Today is another one of those Northwest spring days: sun, sleet, rain, and rainbows. The temperature is a bit on the cool side, 48°F, and with the intermittent sun, the greenhouse temperature is hovering at about 70°F. This is fine during the day, but it is not warm enough to maintain a decent temperature at night. If the greenhouse gets too cool, the seeds will not germinate, and instead rot in the damp soil. Therefore, I have to heat the greenhouse with a small space heater.
Sometimes when ordering seeds, our eyes are bigger than our planting areas. Consequently, we have a file box packed with seeds that will never see soil. After a couple years, the seed DNA breaks down and they will no longer germinate. However, some seeds hold up better than others, and tomatoes are one such seed.
I thought I had planted all of the tomatoes I should a few days ago, until the DW expressed a desire to have some Pineapple tomatoes again this year. I had to agree, as they are a mighty tasty heirloom. I hadn’t ordered any Pineapple this year, yet I knew we had a large amount of leftover seeds from last year, so I went rummaging for them. And, of course, I found many more varieties that called to me. Even if we don’t sell them, we’ll at least have a wide variety of types to choose from to plant in our own garden.
All of these seeds come from Gary Ibsen’s TomatoFest, as do the pictures and plant descriptions.
Pineapple. An heirloom garden favorite that grows to 2 lbs. This bi-colored, slightly flattened, yellow beefsteak has a red blushing and streaks on the outside. It's yellow interior contains few seeds and a red star-burst in the center. Taste is wonderfully mild with tropical fruity-sweet flavors. (The picture doesn't do justice to these tomatoes, as there is generally a bit more red in the shin and flesh of the fruit. They really are beautiful.)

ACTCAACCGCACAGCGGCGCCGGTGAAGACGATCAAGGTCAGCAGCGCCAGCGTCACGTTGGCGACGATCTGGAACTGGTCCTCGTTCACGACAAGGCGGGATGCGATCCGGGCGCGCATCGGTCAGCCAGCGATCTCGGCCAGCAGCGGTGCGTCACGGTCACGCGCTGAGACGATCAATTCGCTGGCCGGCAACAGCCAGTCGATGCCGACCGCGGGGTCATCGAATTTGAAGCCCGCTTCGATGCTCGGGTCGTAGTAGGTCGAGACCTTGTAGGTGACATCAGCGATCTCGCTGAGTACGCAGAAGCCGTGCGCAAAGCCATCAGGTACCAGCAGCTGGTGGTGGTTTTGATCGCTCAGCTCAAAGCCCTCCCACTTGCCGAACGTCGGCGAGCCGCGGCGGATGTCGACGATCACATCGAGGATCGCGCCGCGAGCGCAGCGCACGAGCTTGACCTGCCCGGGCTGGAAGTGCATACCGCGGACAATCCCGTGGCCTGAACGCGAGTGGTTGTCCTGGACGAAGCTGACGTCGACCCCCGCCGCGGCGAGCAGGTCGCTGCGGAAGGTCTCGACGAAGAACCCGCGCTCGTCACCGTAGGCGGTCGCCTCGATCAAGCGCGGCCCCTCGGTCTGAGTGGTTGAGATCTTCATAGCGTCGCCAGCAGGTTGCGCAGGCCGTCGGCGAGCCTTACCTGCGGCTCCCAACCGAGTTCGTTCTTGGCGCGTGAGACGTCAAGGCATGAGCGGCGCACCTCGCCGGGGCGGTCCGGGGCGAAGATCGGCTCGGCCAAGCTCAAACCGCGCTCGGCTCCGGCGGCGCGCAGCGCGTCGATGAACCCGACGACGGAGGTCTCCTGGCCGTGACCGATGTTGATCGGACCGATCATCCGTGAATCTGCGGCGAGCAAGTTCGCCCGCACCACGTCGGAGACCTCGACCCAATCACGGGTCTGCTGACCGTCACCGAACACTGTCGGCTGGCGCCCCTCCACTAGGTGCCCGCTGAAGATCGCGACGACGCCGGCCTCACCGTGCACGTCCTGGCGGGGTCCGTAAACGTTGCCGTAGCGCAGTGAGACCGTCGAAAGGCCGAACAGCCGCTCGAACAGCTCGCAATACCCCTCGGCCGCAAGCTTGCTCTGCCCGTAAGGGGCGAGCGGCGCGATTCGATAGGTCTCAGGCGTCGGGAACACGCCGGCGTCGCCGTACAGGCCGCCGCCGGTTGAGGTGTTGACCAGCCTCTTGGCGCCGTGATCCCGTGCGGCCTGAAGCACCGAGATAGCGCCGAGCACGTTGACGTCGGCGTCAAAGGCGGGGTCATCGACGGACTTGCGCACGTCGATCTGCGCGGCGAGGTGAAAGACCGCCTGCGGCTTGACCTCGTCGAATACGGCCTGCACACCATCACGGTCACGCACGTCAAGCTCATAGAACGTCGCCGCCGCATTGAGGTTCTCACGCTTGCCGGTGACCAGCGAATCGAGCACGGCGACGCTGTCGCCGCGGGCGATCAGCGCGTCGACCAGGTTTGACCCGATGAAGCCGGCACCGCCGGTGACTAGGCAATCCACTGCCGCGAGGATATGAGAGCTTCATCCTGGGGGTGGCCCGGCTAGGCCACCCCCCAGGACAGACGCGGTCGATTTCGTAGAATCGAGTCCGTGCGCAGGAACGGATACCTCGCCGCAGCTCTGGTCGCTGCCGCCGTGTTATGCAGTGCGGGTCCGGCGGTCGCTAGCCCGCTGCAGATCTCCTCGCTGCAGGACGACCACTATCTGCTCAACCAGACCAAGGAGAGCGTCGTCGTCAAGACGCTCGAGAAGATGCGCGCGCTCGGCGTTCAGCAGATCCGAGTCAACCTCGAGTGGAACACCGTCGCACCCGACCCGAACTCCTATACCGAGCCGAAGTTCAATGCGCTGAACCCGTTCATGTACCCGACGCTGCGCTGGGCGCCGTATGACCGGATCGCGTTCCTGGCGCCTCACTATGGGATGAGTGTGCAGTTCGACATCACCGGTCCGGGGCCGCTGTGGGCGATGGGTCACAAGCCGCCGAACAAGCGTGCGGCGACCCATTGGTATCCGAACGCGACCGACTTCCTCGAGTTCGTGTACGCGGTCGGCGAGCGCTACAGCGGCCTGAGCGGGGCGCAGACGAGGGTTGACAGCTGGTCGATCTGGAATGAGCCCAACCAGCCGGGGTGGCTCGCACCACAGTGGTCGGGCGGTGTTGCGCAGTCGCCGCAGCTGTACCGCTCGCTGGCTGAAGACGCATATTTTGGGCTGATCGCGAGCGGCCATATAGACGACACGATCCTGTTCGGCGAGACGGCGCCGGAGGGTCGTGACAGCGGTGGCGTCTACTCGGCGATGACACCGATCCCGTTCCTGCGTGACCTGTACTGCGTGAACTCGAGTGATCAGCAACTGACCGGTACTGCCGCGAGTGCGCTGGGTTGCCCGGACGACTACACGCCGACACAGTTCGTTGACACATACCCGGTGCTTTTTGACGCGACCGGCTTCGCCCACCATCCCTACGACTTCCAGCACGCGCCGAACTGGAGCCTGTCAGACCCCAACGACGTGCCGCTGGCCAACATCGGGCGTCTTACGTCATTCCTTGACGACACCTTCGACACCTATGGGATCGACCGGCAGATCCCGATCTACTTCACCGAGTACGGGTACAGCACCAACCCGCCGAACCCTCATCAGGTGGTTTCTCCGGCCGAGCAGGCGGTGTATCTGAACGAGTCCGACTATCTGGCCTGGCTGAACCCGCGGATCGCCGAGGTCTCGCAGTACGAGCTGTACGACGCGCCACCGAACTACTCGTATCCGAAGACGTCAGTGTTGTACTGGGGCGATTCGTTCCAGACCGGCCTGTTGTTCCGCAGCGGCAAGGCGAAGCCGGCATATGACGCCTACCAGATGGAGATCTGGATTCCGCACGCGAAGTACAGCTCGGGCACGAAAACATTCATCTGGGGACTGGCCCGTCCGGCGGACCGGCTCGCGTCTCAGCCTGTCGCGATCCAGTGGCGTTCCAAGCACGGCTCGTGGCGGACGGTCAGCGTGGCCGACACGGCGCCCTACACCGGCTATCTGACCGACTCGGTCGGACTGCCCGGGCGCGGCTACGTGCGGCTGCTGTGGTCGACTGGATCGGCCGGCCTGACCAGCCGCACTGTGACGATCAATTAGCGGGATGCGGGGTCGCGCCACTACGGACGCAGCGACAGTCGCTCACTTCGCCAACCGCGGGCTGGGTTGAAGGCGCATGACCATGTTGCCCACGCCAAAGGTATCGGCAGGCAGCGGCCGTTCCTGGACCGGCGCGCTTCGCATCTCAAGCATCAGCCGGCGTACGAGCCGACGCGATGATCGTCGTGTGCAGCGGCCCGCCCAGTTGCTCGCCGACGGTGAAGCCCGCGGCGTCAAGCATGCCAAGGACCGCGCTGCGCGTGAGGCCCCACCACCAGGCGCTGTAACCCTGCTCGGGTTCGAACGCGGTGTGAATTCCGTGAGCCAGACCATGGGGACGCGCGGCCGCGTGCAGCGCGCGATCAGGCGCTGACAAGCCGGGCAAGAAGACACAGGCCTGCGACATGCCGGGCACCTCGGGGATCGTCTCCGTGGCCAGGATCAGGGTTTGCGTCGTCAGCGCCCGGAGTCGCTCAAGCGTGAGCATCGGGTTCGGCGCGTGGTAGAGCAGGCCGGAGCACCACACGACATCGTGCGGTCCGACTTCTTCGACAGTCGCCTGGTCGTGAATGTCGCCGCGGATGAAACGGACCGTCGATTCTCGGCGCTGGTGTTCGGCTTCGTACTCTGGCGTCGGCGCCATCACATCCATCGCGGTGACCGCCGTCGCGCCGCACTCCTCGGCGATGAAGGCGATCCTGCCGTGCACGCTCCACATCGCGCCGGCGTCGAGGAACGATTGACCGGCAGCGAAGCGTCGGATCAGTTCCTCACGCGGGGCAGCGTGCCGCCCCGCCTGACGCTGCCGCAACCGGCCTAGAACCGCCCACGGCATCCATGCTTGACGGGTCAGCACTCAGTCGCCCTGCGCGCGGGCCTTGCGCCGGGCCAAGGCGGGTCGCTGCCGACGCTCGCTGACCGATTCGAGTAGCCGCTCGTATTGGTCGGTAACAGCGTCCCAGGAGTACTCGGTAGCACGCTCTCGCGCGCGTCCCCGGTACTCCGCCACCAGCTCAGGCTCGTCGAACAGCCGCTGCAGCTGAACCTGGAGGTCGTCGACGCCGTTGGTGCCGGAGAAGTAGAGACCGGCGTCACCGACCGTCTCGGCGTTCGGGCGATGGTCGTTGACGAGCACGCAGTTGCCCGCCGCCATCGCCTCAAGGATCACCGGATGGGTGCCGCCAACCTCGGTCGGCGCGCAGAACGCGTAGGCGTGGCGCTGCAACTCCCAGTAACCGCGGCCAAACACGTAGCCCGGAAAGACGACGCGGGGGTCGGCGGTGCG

Dagma’s Perfection. A vigorous and abundant producer of medium-sized (3”, 12 oz.), slightly flattened, pale-yellow fruits with delicate, light red striping. Deliciously flavorful with overtones of tropical fruit and subtle hints of lime. Firm, juicy and elegant in the mouth, and jewel-like in appearance.
Super Snow White Cherry. Very sweet, 2 oz., ivory-colored tomatoes, larger than Snow White, but similar in taste. They ripen to reach almost the size of ping pong balls. These tomatoes are perfect for cutting in half to expose the beautiful interior and serving in salads.
Grandma Mary. Roma Type. An extremely productive variety producing 1 1/2 oz., 3-inch long red fruit. (I had to plant these for no other reason than Mary is my Dear Mother’s name.)
Black Cherry. The only truly black cherry tomato. Our TomatoFest organic tomato seeds produce large, sprawling, indeterminate, regular-leaf, vigorous tomato plants that yield abundant crops in huge clusters of 1", round, deep purple, mahogany-brown cherry tomatoes. Fruits are irresistibly delicious with sweet, rich, complex, full tomato flavors that burst in your mouth, characteristic of the best flavorful black tomatoes.
Green Grape. This old-fashioned bush tomato is an heirloom originally developed by the Tater Mater Seed Co. from crossing the Yellow Pear with Evergreen. The distinctive, 1”, yellowish green fruits are borne in clusters of 6-12 that resemble large muscat grapes. Fruit has a translucent pale-green on the inside. This variety has become popular in restaurants and markets because of their unique attractiveness and great flavor.
All of the seeds were planted in open trays, and like the other tomatoes, will be transplanted into gallon cans when they have three sets of leaves. In that there about 50 seeds per tray, I know that I am going to have more tomatoes than I know what to do with, so tomorrow I will make some phone calls to see if I can find another buyer.